We have good news. With a few simple tweaks to your regular shopping habits, you can eat healthy on a budget. We asked Johannesburg-based dietician, Abby Courtenay for her five wallet-friendly tips to stay on track…
Choose foods that are super (not superfoods)
If you want to eat healthy on a budget, it’s best to steer clear of superfoods claiming to help you lose weight, look younger, feel healthier etc. In fact, studies in the UK have shown that fresh strawberries have a similar antioxidant content to goji berries, but are half the price!
Foods that are high in nutrients but easy on your budget include:
- Proteins such as eggs, chicken livers or sardines / pilchards
- Starches such as beans, sweet potatoes, lentils, chickpeas, barley, brown rice or oats
- Fats such as sunflower seeds or canola oil
- Fruits and vegetables including any seasonal produce. In summer months, focus on berries and in winter, opt for the vitamin C rich citrus fruits and guavas. Also try to buy in bulk with another family or plant a vegetable garden. This is the simplest way to eat healthy on a budget.
Ditch juices and coldrinks
Not only are these items expensive, they’re also high in sugar and low in nutrients. Go easy on your budget and waistline by opting for water (hot/ cold, plain or sparkling) with a slice of lemon, cucumber or apple slices for taste.
Skip the daily cuppa
Cook in bulk and freeze
Bulk up on veggies
They’re super-filling thanks to the high fibre content, low in fat and nutritious. Did we also mention that piling your trolley with a variety of vegetables is cost-effective too? Much cheaper than loading up on meat, fish and poultry. Take advantage of weekly specials at the supermarket too.
Grocery cupboard must-haves
Take a fresh look at your grocery cupboard. A can of this, a jar of that – it can all contribute to time-saving and healthy cooking.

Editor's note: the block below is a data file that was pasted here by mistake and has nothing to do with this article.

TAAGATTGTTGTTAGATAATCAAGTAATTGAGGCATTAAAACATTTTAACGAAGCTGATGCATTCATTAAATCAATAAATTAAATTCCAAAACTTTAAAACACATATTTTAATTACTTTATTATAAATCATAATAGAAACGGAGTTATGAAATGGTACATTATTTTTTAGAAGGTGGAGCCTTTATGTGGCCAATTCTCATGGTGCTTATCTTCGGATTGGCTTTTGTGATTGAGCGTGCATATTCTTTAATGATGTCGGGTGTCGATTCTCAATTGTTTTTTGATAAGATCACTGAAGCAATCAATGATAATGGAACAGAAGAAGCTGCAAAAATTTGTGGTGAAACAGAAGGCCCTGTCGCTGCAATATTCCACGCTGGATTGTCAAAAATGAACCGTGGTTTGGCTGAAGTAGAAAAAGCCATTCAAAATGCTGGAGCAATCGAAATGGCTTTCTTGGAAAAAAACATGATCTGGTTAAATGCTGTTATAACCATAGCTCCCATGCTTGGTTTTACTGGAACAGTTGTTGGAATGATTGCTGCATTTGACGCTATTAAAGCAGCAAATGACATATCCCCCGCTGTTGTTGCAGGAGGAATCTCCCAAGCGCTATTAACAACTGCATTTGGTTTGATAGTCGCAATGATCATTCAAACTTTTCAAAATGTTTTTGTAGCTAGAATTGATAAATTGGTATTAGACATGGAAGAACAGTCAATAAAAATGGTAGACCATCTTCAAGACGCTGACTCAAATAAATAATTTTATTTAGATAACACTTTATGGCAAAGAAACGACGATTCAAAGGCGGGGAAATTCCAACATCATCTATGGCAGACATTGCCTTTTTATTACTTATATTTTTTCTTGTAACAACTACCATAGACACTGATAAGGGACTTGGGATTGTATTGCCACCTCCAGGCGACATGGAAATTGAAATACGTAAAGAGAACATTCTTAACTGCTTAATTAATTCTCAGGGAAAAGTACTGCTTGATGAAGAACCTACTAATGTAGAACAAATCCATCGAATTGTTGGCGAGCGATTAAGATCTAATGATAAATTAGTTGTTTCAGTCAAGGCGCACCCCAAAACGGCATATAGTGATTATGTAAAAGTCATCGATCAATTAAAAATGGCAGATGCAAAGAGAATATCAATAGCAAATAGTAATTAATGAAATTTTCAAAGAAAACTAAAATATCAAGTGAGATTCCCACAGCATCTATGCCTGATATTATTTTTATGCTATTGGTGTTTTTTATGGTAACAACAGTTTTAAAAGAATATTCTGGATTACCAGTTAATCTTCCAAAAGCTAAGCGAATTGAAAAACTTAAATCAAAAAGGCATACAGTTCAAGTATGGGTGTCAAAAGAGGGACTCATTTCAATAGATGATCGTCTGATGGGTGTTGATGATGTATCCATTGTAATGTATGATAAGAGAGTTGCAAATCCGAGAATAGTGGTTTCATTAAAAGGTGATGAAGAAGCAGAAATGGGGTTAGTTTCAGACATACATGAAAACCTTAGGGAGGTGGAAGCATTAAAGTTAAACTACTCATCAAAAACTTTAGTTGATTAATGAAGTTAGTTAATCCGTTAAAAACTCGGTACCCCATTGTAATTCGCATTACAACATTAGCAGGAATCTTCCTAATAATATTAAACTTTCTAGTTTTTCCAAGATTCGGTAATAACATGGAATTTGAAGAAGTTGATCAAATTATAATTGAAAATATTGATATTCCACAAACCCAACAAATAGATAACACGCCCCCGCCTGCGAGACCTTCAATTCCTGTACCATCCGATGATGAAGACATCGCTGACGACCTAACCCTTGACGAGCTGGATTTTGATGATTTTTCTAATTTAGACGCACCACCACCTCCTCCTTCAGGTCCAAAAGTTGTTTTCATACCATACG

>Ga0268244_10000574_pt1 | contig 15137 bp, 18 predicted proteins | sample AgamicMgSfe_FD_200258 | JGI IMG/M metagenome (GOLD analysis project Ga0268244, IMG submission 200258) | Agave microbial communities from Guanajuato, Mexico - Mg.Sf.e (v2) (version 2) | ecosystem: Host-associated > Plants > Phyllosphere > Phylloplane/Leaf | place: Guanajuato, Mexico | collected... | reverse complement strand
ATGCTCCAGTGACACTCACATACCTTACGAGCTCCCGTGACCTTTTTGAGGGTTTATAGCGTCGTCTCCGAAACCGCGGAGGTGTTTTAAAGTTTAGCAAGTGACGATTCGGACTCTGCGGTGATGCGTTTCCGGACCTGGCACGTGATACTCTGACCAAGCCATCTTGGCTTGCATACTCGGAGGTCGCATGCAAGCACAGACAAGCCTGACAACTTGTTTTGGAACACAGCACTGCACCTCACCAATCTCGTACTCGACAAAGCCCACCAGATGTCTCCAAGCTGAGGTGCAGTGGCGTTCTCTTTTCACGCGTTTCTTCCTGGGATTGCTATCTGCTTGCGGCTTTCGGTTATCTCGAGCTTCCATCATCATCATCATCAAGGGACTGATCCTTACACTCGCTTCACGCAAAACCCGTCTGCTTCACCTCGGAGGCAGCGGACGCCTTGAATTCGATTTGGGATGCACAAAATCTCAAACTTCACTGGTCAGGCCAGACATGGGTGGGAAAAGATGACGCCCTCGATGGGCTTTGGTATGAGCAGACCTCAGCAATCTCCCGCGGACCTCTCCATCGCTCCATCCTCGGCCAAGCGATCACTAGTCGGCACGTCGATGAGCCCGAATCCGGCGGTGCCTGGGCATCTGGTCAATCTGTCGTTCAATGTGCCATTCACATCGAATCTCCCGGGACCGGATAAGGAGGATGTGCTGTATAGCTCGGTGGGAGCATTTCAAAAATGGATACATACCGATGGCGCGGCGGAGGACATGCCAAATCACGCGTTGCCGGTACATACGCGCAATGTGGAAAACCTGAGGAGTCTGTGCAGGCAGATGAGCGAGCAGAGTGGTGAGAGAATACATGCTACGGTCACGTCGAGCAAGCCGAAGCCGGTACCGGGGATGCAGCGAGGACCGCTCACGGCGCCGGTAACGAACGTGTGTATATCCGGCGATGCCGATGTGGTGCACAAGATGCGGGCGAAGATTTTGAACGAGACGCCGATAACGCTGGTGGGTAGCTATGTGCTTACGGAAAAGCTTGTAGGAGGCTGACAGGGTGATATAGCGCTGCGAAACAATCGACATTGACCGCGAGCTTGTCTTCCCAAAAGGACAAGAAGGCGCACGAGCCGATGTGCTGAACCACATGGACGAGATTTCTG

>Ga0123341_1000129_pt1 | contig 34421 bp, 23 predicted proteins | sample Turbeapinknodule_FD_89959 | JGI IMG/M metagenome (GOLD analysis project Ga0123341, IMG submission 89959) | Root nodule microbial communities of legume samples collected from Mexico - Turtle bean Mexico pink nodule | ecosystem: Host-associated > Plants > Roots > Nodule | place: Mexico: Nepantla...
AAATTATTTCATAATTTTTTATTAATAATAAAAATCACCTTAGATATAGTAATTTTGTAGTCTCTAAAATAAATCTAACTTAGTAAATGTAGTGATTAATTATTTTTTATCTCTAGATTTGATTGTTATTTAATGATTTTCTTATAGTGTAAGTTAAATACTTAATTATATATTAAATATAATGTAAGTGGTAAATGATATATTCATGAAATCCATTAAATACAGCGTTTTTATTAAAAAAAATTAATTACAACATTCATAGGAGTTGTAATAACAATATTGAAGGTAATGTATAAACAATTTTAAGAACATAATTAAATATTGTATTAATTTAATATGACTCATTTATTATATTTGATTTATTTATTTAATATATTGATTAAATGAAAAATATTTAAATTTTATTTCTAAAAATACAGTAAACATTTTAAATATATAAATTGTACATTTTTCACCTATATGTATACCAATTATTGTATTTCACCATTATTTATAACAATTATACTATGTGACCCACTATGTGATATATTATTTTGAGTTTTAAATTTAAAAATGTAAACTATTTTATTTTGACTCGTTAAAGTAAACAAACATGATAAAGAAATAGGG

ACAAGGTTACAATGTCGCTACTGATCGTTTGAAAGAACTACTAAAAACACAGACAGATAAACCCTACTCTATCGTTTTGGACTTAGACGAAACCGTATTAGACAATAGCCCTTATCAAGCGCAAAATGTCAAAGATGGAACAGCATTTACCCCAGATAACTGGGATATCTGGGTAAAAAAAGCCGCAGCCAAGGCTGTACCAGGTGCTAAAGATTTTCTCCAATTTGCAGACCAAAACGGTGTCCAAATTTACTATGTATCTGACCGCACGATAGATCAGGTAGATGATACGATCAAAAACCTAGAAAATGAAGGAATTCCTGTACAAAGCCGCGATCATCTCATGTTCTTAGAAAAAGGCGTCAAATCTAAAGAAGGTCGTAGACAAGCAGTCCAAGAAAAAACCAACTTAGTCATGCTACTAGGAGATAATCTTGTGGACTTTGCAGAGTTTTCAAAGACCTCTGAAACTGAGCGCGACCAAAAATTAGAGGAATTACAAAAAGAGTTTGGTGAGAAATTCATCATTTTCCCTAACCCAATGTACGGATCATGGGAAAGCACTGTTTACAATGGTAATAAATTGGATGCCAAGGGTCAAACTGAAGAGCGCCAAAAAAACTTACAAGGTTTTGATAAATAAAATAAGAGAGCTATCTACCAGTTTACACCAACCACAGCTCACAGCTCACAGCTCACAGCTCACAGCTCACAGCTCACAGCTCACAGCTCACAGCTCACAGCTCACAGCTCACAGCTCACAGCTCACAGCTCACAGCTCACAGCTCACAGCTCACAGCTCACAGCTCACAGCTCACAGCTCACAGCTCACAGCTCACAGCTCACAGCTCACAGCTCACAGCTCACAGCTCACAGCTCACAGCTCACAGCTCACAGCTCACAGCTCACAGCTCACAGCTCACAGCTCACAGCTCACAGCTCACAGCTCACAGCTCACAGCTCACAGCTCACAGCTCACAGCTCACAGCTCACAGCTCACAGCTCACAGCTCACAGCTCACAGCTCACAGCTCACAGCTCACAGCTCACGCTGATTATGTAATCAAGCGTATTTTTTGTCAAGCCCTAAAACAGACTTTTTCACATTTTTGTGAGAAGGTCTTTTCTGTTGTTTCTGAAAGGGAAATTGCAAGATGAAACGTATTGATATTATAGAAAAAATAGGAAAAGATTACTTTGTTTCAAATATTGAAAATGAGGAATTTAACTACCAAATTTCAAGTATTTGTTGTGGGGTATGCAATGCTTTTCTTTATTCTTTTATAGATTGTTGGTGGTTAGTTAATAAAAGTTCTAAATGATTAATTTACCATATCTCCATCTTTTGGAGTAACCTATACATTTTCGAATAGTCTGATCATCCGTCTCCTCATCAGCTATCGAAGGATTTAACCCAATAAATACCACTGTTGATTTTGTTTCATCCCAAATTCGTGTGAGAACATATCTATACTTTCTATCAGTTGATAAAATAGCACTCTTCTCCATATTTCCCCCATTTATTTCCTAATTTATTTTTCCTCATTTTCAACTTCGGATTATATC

Canned food is nutritious and can be a lifesaver to the busy cook when you’re stuck for what to make for supper on a cold night. A good range of beans and pulses is a must to have on standby, as your portion counts to five-a-day and they’re a good source of protein and fibre. Try chickpeas, lentils, cannelini beans or kidney beans. They’re great in soups and salads.
When a recipe calls for minced beef or lamb, replace half of the meat with brown lentils to up your intake of vegetables, rather than animal protein. This is not only a budget-friendly move, it’s also great for your digestion as it contains more fibre and less fat.
Canned fish such as pilchards, tuna and sardines will give you a healthy meal in minutes. Serve them on rye toast or a wholewheat muffin with a sprinkle of grated cheese. This will also provide you with essential fatty acids and much-needed calcium.
These offer a great way to add flavour without kilojoules and are known for their healing properties. Try a teaspoon of turmeric powder in rice, or ground coriander in a stew. Buy whole seeds or pods and crush them yourself as they keep their flavour for longer.
DISCLAIMER: Before starting any diet, you should speak to your doctor. You must not rely on the information on this website/newsletter as an alternative to medical advice from your doctor or other professional healthcare provider.